At the Crossroads: Dayton ‘Checks All the Boxes’
It could be said that Dayton, Ohio, has “good genes.” The patent capital of the United States, innovation and Dayton have long gone hand in hand. Home to several fine universities, Wright-Patterson Air Force Base and Fortune 500 and 100 companies, the region is a dynamic hub of research and service that has, as city leaders put it, “provided the world with a staggering number of life-changing technological advancements.”
In addition to the attraction to the city’s history of “firsts,” companies considering putting down roots in Greater Dayton weigh four critical factors: Proximity, Connectivity, Property Costs, and Labor.
Proximity: Geographically, the region’s proximity to major markets puts it within a one day’s drive of 60 percent of the U.S. and Canadian population and within a one day’s drive of 70 percent of the nation’s manufacturing capacity.
Connectivity: Companies need to know how easily they can get their supplies in and their goods and services out to market. Our region’s lack of congestion compared to the country’s eastern corridor makes ease of movement a big plus. Dayton’s “good bones”—its excellent inter-modal connectivity—make it one of the most accessible cities in the nation:
- To major markets: Sitting at the crossroads of Interstates 70 and 75, five interstates serve our region
- To railways: The region hosts the fourth highest rail freight traffic in the country
- To airports: Five international airports are within a two-hour radius as well as some of the world’s largest public and private airports dedicated solely to cargo shipment
- To waterways: 25 ports and terminals are within a 12-hour drive, with the Ohio River just an hour away
Property Costs: Compared to other areas of the country, what will real estate cost to rent, buy or build in the Greater Dayton area?
- Acquisition prices and rental rates are below most competing markets
- Land is plentiful and reasonably priced
- Costs of construction rank below the national average of similar markets
Labor: Greater Dayton is attracting companies in search of a community offering a high-quality work/life balance. Business-friendly and culturally diverse, for employers and their employees, this is an “easy place for companies to land”:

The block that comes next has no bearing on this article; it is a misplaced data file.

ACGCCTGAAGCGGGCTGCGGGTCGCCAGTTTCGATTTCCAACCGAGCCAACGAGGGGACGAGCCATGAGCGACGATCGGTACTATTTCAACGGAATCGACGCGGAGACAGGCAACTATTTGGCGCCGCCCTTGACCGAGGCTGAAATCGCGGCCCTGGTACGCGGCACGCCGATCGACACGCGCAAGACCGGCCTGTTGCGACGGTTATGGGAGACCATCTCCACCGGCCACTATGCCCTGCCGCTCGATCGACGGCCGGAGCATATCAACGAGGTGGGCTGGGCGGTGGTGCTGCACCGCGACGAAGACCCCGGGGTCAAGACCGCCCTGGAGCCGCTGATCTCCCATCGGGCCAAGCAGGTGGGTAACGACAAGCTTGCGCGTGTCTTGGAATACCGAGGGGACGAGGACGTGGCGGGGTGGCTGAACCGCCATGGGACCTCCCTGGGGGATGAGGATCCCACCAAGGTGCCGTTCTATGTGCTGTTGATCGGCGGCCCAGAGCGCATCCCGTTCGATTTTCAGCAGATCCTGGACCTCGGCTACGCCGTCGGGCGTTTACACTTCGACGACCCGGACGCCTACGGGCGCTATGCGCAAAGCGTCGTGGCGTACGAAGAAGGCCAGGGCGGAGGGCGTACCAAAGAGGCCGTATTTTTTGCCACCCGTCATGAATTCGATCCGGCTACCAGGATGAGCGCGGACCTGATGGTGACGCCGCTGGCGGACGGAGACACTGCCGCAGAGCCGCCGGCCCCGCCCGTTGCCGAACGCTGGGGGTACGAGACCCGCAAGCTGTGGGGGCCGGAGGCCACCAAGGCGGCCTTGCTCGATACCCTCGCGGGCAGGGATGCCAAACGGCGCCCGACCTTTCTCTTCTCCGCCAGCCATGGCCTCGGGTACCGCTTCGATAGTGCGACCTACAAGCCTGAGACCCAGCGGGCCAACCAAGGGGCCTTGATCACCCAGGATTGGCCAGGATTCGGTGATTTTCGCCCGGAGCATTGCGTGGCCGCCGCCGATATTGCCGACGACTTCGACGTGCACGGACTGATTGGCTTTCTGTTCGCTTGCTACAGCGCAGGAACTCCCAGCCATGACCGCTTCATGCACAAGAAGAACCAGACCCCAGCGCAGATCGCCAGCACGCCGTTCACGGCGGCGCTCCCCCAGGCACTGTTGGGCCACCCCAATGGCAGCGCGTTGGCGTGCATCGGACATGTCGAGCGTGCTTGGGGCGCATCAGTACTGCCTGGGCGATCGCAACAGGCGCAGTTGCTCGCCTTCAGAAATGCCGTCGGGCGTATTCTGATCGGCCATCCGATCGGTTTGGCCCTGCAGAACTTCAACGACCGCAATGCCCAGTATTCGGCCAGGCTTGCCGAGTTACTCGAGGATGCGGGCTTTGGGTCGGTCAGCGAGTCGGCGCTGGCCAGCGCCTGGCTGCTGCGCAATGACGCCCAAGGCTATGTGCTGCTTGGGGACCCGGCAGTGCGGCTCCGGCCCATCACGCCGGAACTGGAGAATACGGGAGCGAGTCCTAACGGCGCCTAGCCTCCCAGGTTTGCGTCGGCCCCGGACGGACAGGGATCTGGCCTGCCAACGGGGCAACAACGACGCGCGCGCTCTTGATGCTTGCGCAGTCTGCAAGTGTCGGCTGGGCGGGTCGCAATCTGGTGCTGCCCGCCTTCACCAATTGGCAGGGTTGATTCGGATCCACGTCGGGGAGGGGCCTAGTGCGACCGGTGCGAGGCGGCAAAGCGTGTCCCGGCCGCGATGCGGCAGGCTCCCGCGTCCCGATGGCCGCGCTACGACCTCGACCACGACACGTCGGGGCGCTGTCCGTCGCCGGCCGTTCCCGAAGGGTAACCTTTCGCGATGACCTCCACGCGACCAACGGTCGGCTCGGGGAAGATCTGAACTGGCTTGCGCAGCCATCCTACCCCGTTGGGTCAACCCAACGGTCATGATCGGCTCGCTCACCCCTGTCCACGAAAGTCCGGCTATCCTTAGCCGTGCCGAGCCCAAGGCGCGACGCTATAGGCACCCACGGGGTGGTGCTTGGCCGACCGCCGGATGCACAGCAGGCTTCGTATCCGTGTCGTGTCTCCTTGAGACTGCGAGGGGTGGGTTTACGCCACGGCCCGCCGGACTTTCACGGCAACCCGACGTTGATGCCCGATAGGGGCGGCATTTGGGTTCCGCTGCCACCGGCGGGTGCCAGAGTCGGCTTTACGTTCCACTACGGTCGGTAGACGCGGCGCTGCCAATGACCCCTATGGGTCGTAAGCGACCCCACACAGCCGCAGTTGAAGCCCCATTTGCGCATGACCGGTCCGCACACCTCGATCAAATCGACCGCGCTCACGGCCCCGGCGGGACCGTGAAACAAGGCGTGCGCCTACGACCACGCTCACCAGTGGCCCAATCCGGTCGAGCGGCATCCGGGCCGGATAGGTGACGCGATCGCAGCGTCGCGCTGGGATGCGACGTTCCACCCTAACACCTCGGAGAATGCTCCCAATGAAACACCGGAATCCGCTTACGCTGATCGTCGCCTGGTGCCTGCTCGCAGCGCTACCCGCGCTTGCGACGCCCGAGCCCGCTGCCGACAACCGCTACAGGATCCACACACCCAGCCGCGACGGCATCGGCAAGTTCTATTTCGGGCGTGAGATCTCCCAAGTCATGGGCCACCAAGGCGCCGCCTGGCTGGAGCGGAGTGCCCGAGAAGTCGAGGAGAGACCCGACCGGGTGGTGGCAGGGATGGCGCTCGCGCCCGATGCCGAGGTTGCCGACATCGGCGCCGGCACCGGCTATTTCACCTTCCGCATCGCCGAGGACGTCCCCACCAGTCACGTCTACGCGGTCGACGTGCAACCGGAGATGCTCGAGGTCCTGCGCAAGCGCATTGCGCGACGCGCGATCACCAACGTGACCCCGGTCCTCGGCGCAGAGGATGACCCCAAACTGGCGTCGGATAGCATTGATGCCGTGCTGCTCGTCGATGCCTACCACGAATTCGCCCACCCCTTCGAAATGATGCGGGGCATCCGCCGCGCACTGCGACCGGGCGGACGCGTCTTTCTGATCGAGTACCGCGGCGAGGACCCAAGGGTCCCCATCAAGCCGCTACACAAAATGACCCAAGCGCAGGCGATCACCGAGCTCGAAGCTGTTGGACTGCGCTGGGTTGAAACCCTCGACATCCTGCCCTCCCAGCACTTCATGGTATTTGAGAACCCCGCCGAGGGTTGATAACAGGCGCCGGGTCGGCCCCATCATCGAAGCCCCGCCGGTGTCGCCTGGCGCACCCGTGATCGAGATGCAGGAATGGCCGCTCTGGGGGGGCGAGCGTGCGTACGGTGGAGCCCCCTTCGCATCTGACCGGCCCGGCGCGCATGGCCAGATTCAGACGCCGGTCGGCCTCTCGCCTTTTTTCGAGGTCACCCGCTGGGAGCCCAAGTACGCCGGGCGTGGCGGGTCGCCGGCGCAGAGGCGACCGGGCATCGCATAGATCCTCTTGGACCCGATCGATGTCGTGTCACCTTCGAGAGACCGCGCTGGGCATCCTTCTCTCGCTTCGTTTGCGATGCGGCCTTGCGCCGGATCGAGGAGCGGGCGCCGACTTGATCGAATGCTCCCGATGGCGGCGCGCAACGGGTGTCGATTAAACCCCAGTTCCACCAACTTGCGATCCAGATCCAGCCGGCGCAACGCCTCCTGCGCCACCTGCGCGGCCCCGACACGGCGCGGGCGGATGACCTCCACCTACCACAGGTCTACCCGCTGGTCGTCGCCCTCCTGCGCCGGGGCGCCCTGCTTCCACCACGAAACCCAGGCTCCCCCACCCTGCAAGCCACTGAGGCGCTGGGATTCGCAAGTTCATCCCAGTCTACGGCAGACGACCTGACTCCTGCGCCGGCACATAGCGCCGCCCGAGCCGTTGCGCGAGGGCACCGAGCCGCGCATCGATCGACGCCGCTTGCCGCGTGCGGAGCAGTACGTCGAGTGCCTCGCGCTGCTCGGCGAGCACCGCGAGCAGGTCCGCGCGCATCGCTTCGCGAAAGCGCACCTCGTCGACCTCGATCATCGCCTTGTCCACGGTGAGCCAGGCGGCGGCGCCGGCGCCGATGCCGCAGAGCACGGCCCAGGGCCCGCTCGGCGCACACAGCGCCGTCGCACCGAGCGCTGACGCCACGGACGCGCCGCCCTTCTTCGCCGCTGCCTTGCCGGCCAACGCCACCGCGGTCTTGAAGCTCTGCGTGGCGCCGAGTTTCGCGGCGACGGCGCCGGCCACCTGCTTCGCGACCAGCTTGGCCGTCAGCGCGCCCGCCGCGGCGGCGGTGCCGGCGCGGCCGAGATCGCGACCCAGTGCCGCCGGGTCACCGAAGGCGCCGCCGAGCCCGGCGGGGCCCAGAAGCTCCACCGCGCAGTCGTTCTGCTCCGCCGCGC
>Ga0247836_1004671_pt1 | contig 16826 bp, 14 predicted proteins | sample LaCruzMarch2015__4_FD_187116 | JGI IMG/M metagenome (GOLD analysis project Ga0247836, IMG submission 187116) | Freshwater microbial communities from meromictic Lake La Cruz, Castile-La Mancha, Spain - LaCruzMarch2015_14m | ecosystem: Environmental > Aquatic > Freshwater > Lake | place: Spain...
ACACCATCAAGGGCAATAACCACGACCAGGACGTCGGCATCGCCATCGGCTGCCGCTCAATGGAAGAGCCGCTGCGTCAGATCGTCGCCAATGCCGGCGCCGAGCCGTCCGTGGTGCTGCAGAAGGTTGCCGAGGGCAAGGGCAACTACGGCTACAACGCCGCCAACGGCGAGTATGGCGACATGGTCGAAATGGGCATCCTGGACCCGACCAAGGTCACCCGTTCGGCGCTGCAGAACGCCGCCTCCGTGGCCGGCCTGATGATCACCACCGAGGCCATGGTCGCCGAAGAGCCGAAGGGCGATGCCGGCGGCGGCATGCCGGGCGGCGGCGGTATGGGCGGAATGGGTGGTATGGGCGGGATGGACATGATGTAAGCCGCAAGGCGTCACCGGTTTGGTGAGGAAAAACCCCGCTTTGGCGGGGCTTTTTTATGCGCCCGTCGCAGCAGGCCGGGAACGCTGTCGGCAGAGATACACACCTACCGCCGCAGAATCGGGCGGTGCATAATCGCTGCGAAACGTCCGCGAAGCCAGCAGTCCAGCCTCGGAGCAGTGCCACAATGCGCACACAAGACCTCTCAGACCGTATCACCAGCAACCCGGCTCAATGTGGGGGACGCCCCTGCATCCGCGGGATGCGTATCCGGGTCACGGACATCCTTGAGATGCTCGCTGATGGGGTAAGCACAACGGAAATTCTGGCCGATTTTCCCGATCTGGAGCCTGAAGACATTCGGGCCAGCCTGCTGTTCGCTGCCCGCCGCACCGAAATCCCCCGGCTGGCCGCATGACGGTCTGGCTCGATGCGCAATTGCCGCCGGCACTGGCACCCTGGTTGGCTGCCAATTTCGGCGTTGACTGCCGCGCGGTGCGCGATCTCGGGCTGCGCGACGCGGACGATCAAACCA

- Our lower cost of living (housing, food, healthcare, taxes), especially compared to the coasts, makes this region one of the lowest cost business locations in the United States
- Because of this, our cost of labor is at or below national averages
- We have a high concentration of quality public and private high schools, colleges and universities focused on educating students for emerging industry needs
- And our labor force includes a higher blue collar-employment concentration than the U.S. average
A Winning Formula
What do suppliers to the advanced manufacturing, automotive industry; aerospace, distribution of wholesale goods; and manufacturers of bioscience, pharmaceuticals and medical equipment, power quality and voltage control technologies and semiconductor components have in common? Dayton.
When applied to our region’s offerings, the Proximity + Connectivity + Property Costs + Labor formula continues to attract multiple new U.S. and international companies to Greater Dayton—Canadian-based Hematite Inc., Japan’s Fuyao Glass Industry Group and Topre Corporation, California-based NuVasive Inc., Chicago-based Abbott Laboratories, Excelitas, Victory Wholesale Group, Spectrum Brands, Staco Energy Products Company, United Grinding North America, Silfex Inc. and MidMark Corporation among them.
New business is the lifeblood of Greater Dayton. For our common good, we are a community in which government, businesses and citizens work together to nurture a healthy work/life environment, one that has created the kind of institutionalized flexibility that adapts to evolving market needs. And that bodes well for our future.
For more information, contact Dave Dickerson, 937.293.0900.